But I’m older, mellower, and really, truly, I look at them and I look at me and I think, “they’re in shul… I’m in shul.” A Chabad shaliach once told me that once someone walks through the door, they’re equal to any other Jew in the place, no matter whether they drove there, took the bus, whatever. As I tell my kids when they mock the less religious people who come twice a year, “they have dozens of other places they could be today – and they’ve chosen to spend the time in shul.”
    When I started becoming religious, lo these many years ago, I hated skirts. All my life, I hated skirts. I clung desperately to my right to wear leggings or biker shorts or whatever, only putting on a skirt if I was going to be seeing a rabbi. Except then, we were seeing rabbis more and more often, and, well… eventually, I realized it wasn’t about the context – it was about ME, in the same way that “I keep kosher…” doesn’t mean “…only at home.”
    It would nice if, like Judge Judy has been known to do, someone could stand on the bima and pause the davening while they run and get a cardigan. But meanwhile, I look at them and try to see holiness, and also my own past struggle with clothing, and I smile anyway and try not to comment. Much. 😉

  2. Oy. Am I now officially a crabby old woman? I think, Yes. Part of my response involves my constant battle to judge favorably. This particular struggle is so difficult because I constantly see choices of cleavage, skirt length and general clingy/tightness that are maddening. My inner comments are along the lines of: “Are there no mirrors in their homes? Do they live alone? How can they leave the house looking like that? Especially — dafka –to go to shul?” However, I am even more appalled by the way young girls dress when they attend bar and bat mitzvahs. There are two aspects of this phenomenon that I don’t understand. 1. Why are these slutty styles manufactured for this age group in the first place? and 2. Why do parents think it’s appropriate for their daughters to wear these trampy outfits? Standards? The collar bone/elbow/knee test works for me.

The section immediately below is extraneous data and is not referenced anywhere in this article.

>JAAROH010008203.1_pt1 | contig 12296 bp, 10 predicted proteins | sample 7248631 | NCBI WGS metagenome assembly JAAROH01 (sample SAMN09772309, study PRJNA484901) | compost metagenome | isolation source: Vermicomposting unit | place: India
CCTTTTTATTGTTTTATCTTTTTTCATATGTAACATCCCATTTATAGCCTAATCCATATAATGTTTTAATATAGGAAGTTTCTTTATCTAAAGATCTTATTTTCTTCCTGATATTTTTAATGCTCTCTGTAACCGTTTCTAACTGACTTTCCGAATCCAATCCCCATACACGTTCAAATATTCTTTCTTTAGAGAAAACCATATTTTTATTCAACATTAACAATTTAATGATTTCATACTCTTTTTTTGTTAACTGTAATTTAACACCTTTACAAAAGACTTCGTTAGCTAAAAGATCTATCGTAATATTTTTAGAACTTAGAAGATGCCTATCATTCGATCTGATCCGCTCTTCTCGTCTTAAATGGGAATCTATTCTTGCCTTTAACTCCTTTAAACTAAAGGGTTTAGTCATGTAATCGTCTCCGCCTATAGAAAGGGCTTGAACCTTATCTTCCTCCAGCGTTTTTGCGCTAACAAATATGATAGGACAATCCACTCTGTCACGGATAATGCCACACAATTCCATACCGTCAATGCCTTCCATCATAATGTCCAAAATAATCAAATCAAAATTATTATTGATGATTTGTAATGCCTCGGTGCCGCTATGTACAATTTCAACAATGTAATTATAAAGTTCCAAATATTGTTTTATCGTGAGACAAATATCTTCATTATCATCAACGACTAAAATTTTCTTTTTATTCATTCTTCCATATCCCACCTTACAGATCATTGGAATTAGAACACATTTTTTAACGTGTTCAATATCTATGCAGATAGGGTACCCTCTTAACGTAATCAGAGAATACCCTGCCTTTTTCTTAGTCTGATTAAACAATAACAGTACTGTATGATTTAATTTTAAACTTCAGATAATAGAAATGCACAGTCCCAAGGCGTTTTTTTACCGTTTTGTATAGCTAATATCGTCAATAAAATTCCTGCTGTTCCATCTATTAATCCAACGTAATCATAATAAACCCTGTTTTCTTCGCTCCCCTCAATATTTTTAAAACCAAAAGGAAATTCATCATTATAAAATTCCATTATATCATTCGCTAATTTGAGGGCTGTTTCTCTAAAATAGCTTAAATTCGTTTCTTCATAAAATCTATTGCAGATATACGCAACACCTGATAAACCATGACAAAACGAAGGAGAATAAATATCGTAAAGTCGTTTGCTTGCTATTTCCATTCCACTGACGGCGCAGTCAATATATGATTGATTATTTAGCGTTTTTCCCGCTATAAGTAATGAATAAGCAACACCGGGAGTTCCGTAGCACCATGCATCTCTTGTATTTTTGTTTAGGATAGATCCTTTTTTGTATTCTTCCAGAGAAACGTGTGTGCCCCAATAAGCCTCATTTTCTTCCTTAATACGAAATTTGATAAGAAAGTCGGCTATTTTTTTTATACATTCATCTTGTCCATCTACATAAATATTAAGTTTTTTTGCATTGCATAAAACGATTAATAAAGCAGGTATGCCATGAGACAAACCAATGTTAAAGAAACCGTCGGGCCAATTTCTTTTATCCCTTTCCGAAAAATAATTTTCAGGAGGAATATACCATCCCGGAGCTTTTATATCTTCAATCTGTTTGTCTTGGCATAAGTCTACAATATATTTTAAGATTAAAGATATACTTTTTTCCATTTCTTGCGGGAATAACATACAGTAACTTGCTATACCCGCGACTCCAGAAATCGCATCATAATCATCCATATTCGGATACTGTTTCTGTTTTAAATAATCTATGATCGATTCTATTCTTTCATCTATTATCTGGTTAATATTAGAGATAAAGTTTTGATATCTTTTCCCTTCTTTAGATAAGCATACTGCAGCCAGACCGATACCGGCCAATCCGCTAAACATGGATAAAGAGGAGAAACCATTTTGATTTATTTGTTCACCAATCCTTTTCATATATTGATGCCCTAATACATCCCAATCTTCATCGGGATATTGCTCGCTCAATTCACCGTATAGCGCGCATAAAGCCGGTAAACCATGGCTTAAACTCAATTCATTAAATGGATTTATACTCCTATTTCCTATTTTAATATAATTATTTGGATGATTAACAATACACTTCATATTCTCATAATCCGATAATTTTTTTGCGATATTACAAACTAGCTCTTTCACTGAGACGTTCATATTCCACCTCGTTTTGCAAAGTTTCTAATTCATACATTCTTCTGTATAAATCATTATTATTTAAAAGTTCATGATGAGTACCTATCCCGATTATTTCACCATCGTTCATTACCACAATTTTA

3. I leave it up to G-d. In the Torah the laws of Tzniut (Modesty) are clear and defined. Put simply our bodies are holy vessels to use in this world for our unique mission and Mitzvot and they should be respected as such. 1. Vessels of holiness as they harbor our Neshama from Hashem and 2. a powerful tool and gift from Hashem to use and then return at 120.
    As for seeing women dressed immodestly. I just feel sad, not angry. If a woman really understood how precious her body is, and how to use it properly (there is a place for uncovering ie in the home with her husband) she would not dress that way. I also believe (which overlaps) that if a person has self dignity and self esteem, they would not be so defined by their clothing and remember that it is just that, clothing to cover them.
    On the same hand, because our body is a tool in a sense I believe that looking nice, put together and stylish (not over styled where the clothes wear you) is essential.
    I like what Jayfer said about needing skirts more and more. It is true, once one realizes that the skirt is not for the Rabbi but for their readiness to serve G-d at all times instead of just in the shul….